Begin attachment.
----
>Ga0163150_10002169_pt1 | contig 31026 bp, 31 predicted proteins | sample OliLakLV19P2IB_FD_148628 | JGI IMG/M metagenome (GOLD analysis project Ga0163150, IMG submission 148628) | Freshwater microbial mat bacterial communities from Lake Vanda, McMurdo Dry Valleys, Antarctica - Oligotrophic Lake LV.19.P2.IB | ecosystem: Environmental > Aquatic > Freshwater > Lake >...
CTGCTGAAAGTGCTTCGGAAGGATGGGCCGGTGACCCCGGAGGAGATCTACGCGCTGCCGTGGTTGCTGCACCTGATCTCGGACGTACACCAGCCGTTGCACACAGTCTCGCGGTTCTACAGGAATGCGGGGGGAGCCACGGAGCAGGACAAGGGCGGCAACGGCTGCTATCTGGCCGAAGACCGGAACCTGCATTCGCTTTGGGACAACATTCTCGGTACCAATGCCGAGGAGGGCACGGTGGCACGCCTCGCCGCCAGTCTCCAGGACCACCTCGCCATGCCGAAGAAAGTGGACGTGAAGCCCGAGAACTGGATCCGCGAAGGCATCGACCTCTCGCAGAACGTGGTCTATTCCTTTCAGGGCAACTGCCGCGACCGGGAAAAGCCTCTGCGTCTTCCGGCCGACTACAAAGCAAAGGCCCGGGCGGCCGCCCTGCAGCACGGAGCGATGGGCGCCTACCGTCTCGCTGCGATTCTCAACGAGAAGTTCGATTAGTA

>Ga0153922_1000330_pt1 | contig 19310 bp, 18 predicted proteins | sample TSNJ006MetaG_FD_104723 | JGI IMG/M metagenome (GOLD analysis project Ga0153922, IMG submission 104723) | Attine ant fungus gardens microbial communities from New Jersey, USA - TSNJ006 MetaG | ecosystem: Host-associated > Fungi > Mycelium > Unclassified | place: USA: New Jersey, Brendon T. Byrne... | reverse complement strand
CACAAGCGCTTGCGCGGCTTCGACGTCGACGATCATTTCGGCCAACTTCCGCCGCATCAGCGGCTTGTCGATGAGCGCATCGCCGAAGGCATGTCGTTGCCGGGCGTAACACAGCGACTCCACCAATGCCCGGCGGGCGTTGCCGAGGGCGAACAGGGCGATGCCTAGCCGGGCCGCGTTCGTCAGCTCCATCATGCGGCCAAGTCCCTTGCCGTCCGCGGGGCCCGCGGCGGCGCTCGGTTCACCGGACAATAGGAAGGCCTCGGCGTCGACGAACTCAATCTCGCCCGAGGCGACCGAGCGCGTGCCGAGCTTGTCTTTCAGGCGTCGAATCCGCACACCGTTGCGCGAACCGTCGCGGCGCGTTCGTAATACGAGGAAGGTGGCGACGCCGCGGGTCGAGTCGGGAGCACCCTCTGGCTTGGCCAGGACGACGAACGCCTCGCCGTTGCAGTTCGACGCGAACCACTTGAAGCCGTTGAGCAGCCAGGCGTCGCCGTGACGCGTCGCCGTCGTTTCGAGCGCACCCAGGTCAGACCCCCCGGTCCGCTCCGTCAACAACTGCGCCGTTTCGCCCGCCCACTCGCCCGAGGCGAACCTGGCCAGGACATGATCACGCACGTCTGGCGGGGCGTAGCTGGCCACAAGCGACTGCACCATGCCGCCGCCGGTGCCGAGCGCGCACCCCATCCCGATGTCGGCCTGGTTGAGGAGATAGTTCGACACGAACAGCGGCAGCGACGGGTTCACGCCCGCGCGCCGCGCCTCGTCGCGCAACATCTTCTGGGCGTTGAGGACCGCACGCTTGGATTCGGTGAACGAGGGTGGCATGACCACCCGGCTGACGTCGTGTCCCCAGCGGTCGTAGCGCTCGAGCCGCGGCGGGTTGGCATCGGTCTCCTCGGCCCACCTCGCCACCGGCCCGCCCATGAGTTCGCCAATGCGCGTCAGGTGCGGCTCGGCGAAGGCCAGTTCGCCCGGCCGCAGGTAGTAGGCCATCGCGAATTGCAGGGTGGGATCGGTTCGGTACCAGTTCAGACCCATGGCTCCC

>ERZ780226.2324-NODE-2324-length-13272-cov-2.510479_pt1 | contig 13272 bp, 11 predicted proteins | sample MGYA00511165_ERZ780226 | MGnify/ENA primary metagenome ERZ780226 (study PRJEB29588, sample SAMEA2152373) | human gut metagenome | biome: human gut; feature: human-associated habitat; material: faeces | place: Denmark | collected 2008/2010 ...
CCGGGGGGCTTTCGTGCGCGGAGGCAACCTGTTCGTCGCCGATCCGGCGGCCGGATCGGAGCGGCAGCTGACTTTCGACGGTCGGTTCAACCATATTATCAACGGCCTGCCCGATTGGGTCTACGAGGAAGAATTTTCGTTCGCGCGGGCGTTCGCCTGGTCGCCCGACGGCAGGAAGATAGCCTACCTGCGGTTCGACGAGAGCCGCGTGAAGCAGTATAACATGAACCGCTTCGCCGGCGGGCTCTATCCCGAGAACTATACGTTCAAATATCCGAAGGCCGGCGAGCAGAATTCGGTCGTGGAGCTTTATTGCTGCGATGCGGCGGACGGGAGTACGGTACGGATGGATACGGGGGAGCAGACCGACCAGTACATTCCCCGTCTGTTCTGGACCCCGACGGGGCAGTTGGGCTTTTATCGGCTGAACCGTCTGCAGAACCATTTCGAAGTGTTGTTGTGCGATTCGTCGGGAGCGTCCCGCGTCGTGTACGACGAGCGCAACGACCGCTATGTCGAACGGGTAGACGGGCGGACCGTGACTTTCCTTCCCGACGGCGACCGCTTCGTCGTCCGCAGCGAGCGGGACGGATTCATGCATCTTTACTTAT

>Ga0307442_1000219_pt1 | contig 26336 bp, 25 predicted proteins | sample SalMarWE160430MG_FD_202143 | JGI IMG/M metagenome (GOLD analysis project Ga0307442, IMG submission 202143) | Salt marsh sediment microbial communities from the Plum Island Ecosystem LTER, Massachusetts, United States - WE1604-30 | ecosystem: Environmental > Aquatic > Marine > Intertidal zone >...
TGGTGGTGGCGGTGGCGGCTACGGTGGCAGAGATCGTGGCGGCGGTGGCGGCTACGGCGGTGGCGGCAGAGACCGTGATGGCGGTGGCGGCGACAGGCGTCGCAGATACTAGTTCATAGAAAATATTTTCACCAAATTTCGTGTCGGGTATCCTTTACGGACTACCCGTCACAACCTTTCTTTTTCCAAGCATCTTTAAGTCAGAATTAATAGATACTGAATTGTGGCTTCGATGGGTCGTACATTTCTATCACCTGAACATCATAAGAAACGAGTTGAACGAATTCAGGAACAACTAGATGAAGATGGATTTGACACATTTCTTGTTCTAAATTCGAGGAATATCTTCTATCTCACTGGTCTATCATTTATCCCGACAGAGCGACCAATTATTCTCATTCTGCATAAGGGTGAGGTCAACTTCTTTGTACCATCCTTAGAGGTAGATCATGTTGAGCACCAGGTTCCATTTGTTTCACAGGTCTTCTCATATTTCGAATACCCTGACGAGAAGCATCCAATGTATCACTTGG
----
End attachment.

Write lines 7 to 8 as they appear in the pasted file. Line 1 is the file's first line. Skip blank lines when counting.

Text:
>Ga0307442_1000219_pt1 | contig 26336 bp, 25 predicted proteins | sample SalMarWE160430MG_FD_202143 | JGI IMG/M metagenome (GOLD analysis project Ga0307442, IMG submission 202143) | Salt marsh sediment microbial communities from the Plum Island Ecosystem LTER, Massachusetts, United States - WE1604-30 | ecosystem: Environmental > Aquatic > Marine > Intertidal zone >...
TGGTGGTGGCGGTGGCGGCTACGGTGGCAGAGATCGTGGCGGCGGTGGCGGCTACGGCGGTGGCGGCAGAGACCGTGATGGCGGTGGCGGCGACAGGCGTCGCAGATACTAGTTCATAGAAAATATTTTCACCAAATTTCGTGTCGGGTATCCTTTACGGACTACCCGTCACAACCTTTCTTTTTCCAAGCATCTTTAAGTCAGAATTAATAGATACTGAATTGTGGCTTCGATGGGTCGTACATTTCTATCACCTGAACATCATAAGAAACGAGTTGAACGAATTCAGGAACAACTAGATGAAGATGGATTTGACACATTTCTTGTTCTAAATTCGAGGAATATCTTCTATCTCACTGGTCTATCATTTATCCCGACAGAGCGACCAATTATTCTCATTCTGCATAAGGGTGAGGTCAACTTCTTTGTACCATCCTTAGAGGTAGATCATGTTGAGCACCAGGTTCCATTTGTTTCACAGGTCTTCTCATATTTCGAATACCCTGACGAGAAGCATCCAATGTATCACTTGG